Knowing the Audience
There are three reasons why it is important to know your audience when composing a business document. While you are planning your document, think about who your primary audience is and how they will react to your document.
Knowing your audience will:
- Help you determine how you will write the document.
- Provide you with guidelines on how much you need to write.
- Determine how formal or informal the writing will be.
The audience is anyone who will read the document. The primary audience is the actual person or group of people you are writing the document for.
The secondary audience is anyone else who might read the document or will be affected by the contents of the document.
When you are creating the document you will keep the primary audience in mind, meeting their needs and expectations, while remembering the secondary audience, but not focusing on their needs and expectations.
How to Write the Document
Knowing as much as possible about the audience, including how they feel about the topic being presented in your document, will give you a good basis for the style of the writing and the presentation of the information.
Anticipate the questions your reader will ask and be sure to answer them within the document. The language you use in the writing will be dependent on who the audience is and what they know about the information being discussed. If they are unfamiliar with the topic, you will use more descriptive and explanatory language and fewer (if any) acronyms. Jargon specific to the topic will also not be a big part of the writing.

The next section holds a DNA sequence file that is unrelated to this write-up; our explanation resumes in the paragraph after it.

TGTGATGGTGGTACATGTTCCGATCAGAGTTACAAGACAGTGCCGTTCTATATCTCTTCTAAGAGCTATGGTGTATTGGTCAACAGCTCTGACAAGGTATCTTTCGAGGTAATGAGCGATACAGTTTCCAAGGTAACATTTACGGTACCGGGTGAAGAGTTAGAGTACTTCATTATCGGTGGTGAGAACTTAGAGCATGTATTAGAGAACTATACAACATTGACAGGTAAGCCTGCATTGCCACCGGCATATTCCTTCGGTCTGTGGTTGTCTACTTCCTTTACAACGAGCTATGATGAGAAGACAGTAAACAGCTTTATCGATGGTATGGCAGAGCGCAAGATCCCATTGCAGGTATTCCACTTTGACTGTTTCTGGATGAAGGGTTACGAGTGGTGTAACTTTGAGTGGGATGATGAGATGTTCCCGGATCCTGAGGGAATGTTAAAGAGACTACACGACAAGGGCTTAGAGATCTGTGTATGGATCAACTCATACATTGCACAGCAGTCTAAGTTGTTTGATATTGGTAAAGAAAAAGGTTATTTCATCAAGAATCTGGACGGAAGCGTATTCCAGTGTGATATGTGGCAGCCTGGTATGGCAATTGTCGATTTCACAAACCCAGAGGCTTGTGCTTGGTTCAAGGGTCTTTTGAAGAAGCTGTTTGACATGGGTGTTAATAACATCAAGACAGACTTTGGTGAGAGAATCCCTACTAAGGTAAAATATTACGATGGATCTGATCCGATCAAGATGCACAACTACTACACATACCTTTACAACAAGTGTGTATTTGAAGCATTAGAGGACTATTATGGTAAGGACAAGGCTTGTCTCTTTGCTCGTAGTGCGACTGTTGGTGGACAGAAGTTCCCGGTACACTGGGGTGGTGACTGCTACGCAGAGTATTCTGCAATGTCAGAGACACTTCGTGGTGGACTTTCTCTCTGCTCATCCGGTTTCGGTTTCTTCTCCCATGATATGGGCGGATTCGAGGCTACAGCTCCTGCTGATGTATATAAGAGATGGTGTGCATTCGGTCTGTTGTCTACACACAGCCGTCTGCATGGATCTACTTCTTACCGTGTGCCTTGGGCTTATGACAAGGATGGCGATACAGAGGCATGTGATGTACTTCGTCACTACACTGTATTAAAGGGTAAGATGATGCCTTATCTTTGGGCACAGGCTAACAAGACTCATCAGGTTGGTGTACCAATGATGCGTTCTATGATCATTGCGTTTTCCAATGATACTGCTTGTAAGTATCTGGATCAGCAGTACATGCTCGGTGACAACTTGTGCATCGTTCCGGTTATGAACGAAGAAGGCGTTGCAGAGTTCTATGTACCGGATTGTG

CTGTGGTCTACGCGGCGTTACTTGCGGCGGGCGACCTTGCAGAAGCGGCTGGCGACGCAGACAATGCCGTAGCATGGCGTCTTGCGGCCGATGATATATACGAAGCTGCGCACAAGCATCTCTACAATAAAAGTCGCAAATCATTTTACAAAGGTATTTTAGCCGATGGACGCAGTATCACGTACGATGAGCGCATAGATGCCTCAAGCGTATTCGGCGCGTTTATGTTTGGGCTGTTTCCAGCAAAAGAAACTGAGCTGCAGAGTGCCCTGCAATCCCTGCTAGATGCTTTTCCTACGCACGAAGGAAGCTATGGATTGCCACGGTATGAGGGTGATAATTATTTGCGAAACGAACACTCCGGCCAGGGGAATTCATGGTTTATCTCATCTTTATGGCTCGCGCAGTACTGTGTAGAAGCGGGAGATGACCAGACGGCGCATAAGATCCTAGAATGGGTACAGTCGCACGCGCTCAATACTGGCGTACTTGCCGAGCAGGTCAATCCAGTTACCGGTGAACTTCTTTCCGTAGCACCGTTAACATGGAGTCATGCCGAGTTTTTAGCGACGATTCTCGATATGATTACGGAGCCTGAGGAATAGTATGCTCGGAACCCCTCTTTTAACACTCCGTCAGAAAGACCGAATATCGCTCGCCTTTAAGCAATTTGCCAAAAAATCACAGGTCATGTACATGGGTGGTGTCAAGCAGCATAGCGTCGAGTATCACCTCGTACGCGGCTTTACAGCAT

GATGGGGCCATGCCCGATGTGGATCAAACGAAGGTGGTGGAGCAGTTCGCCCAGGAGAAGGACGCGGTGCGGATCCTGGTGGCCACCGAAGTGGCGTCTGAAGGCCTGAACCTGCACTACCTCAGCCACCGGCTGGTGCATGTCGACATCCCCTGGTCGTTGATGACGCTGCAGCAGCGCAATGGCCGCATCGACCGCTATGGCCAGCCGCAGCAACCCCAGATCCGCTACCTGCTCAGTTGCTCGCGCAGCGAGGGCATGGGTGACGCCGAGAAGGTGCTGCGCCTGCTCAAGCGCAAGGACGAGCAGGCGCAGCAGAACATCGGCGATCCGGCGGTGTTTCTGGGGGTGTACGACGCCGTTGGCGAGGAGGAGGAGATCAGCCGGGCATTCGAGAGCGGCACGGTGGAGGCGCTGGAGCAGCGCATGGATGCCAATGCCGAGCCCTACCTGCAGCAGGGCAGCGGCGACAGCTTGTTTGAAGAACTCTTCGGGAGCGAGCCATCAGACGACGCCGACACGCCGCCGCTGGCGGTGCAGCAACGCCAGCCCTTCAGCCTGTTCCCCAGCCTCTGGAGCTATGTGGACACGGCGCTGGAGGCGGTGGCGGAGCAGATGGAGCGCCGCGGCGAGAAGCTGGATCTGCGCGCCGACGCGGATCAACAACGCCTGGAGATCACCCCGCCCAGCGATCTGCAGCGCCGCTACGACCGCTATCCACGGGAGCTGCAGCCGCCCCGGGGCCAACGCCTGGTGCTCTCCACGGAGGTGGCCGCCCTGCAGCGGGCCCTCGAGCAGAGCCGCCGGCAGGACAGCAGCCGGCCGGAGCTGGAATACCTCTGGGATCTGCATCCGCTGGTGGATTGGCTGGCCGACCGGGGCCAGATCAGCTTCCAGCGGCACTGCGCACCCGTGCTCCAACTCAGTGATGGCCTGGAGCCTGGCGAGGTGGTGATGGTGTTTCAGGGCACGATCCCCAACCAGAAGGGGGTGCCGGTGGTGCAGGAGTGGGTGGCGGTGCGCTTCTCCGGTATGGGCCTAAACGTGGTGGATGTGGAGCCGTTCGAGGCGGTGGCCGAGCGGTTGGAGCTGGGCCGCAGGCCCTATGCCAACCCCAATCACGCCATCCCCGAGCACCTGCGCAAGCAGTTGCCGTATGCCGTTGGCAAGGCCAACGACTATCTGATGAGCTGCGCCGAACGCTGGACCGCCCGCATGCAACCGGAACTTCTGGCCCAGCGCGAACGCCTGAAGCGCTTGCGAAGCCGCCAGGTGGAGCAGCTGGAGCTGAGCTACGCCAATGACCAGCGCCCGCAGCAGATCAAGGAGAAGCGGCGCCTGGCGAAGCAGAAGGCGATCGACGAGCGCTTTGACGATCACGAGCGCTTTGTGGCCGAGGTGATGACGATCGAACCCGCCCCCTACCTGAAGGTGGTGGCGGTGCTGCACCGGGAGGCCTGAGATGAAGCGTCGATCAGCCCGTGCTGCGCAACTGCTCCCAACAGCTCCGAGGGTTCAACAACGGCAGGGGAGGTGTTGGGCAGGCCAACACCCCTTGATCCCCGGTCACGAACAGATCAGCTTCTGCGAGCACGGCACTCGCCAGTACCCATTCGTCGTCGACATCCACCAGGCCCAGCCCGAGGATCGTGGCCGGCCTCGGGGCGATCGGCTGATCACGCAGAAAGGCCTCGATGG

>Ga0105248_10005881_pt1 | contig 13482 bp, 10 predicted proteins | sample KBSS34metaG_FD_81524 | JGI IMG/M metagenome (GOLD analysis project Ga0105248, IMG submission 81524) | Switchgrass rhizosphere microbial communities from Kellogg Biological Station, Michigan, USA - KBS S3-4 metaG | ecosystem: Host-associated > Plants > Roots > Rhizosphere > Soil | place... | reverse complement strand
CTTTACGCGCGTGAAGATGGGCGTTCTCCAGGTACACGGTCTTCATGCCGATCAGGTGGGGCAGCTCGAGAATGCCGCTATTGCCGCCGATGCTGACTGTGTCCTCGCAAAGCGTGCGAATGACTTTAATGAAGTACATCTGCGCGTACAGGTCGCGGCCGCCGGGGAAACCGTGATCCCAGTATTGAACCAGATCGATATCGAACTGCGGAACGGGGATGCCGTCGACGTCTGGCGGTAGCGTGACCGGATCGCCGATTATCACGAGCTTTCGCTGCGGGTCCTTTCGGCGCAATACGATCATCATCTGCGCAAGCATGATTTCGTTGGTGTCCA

On the other hand, if the audience is very familiar with the topic, it is fine to use jargon and acronyms appropriate to the discussion as they will be understood by the reader.
How Much Information Needs to Be Included
If you know your audience is very busy, has only time to scan the information before making a decision, and will not spend a great deal of time laboring over the details, you would use a format that is short, easy to read, and contains only highlights or points of interest. Bullet points will work well for this kind of audience.
If your reader is someone who will have a lot of questions, or does not know a lot about the topic, you will need to include much more detailed information in the document. The length of the document depends on the content and how much information you need to include as well as what information the reader already has about the content. If you are introducing a completely new topic, you will want to include as much detail as necessary to get the desired message across to your reader.
The important thing to remember when trying to determine how much information is to be included is to address the readers at the level of their existing knowledge.
Formal vs. Informal Writing
How well do you know your reader? Is the reader someone you work with on a daily basis who is very familiar with you and your work? In that case, the document can be less formal than it would be if you don't know your reader.
The audience as well as the content will both play a role in the formality of the document. A memo or email will be less formal than a proposal for a new project, but both kinds of communication need to be written professionally and accurately.